Editors Column

Rising fuel prices have proved to be a good political stick to beat the government with. It happened in the run-up to the general elections in 2014 and it is happening now. Finance minister Arun Jaitley appears to have lobbed the oil prices issue back into the opposition court on a day when the election commission announced polls for five states.

By deciding to go her own way in Madhya Pradesh and Rajasthan, BSP supremo Mayawati fired the first salvo and punctured the whole idea of a mahagathbandhan or grand alliance of opposition parties at the national level.

After the mobilisation of farmers in western Maharashtra by opposition parties, Kisan Kranti Yatra – the long march over 10 days – held by the Bharatiya Kisan Union (BKU) with thousands of farmers is yet another indication of unrest in rural India.

There is no doubt that India wants a trade deal with the US and president Donald Trump’s Republican administration. But the reasons for doing so as suggested by Trump are clearly at variance with how the Indian government looks at the issue – and it is certainly not about pleasing the US president.

IT was expected that the government would not let IL&FS go down the tube. That has become evident now that the government has superseded the board and banker Uday Kotak has been appointed non-executive chairman. The government has said that there would be no further loan defaults. It has also sent the matter to NCLT. The swiftness with which it has acted merits an analysis.

The government appears to be setting its finances in order as part of the pre-budget exercise that is expected to kick off soon. There has been a rollout of budget management measures that are key to finance minister Arun Jaitley presenting his last budget on February 1 before prime minister Narendra Modi’s term ends.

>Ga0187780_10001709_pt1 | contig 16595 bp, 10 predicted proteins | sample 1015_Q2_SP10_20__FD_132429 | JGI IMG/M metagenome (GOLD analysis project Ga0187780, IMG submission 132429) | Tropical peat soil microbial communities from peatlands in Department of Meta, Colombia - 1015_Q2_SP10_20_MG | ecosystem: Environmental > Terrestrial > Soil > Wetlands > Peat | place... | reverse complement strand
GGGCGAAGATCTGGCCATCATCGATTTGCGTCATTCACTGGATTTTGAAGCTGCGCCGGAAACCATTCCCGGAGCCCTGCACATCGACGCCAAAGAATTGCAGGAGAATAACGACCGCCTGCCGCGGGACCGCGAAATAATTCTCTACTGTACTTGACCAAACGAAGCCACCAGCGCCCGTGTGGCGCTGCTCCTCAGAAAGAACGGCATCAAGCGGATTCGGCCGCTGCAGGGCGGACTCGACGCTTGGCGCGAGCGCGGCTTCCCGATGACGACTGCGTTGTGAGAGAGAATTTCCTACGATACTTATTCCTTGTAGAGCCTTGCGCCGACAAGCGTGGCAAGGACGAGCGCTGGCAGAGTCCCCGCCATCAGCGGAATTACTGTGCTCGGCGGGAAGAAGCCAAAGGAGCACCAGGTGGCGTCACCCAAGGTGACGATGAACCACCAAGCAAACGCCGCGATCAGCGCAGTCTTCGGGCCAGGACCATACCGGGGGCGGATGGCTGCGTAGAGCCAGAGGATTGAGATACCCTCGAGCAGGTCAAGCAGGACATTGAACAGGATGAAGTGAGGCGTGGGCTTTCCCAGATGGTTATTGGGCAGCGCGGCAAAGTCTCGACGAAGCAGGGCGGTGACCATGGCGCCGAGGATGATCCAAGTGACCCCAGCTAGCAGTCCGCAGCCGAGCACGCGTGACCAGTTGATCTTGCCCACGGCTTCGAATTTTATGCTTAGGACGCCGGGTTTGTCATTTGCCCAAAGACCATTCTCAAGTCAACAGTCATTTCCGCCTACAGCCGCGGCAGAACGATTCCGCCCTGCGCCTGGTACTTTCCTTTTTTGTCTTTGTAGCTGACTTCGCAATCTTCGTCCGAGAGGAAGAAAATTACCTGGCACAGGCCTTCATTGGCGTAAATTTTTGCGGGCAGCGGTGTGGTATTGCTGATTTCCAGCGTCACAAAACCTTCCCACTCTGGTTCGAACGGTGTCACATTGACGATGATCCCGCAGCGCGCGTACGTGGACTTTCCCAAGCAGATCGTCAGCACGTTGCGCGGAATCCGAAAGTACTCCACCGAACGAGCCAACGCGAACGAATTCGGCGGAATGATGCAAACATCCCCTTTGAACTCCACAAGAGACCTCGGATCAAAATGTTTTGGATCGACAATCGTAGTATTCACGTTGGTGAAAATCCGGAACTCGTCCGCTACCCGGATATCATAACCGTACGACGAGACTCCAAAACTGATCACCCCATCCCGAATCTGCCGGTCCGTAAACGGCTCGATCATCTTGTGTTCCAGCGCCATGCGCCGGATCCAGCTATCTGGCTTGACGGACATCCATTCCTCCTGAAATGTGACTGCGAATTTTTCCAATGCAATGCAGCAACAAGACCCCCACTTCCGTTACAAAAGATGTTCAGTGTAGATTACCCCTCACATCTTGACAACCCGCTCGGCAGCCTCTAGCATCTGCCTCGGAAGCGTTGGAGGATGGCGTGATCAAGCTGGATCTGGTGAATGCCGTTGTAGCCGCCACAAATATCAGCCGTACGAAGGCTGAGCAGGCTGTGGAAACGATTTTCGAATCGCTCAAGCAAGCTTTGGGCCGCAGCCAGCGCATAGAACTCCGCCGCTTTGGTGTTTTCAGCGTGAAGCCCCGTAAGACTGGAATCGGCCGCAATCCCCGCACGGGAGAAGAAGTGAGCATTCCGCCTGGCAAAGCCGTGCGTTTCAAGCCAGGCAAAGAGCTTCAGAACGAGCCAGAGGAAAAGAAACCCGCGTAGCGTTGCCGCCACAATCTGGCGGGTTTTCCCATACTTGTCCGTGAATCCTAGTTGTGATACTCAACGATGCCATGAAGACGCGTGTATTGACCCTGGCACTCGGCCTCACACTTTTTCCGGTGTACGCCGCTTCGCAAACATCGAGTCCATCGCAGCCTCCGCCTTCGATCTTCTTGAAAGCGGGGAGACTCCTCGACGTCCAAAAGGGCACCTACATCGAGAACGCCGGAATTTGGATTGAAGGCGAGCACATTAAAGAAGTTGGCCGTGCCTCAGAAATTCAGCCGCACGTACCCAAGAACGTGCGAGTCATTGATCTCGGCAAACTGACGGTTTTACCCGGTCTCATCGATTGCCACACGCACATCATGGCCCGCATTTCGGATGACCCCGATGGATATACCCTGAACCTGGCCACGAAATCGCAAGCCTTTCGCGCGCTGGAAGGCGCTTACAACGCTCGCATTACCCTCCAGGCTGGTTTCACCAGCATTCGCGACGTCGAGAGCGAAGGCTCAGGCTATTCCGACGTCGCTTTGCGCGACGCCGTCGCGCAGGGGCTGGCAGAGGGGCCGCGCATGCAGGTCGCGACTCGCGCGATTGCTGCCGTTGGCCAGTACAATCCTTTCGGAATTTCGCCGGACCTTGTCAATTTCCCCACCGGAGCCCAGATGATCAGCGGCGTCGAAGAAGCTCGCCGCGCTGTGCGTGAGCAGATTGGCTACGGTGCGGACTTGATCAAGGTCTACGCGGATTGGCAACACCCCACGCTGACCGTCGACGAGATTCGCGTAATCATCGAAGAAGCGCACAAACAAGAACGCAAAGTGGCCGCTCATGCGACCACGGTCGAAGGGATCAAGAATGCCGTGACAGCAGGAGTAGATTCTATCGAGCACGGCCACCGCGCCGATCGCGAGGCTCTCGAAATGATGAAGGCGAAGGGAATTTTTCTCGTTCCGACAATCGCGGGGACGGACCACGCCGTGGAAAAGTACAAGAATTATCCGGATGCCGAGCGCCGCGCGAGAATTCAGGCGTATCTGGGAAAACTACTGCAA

The latest Reserve Bank of India (RBI) circular will allow banks to access an additional Rs 2.5 lakh crore by pledging two per cent extra government paper signalling an easing of the liquidity stress. Banks can now dip into government bonds under the mandated Statutory Liquidity Ratio (SLR) up to 15 per cent of Net Demand To Liquidity (NDTL) for meeting liquidity requirements.

A new three-judge bench of the Supreme Court will start daily hearings in the Ayodhya case beginning October 29. After several twists and turns the final hearings will begin in a bid to resolve the sensitive issue. The bench that included Chief Justice Dipak Misra has maintained that the apex court’s 1994 verdict in the Ismail Faruqui case will not be sent to a larger bench.

The Supreme Court’s judgment on Aadhaar is significant for a number of reasons, but chiefly for upholding the safety aspect of it, which has been a concern among many. The government will see this as vindication of its stand for using Aadhaar as basic identity proof to roll out welfare schemes.

India could be going through its own Lehman Brothers moment that rattled US markets and triggered a financial turmoil a decade ago.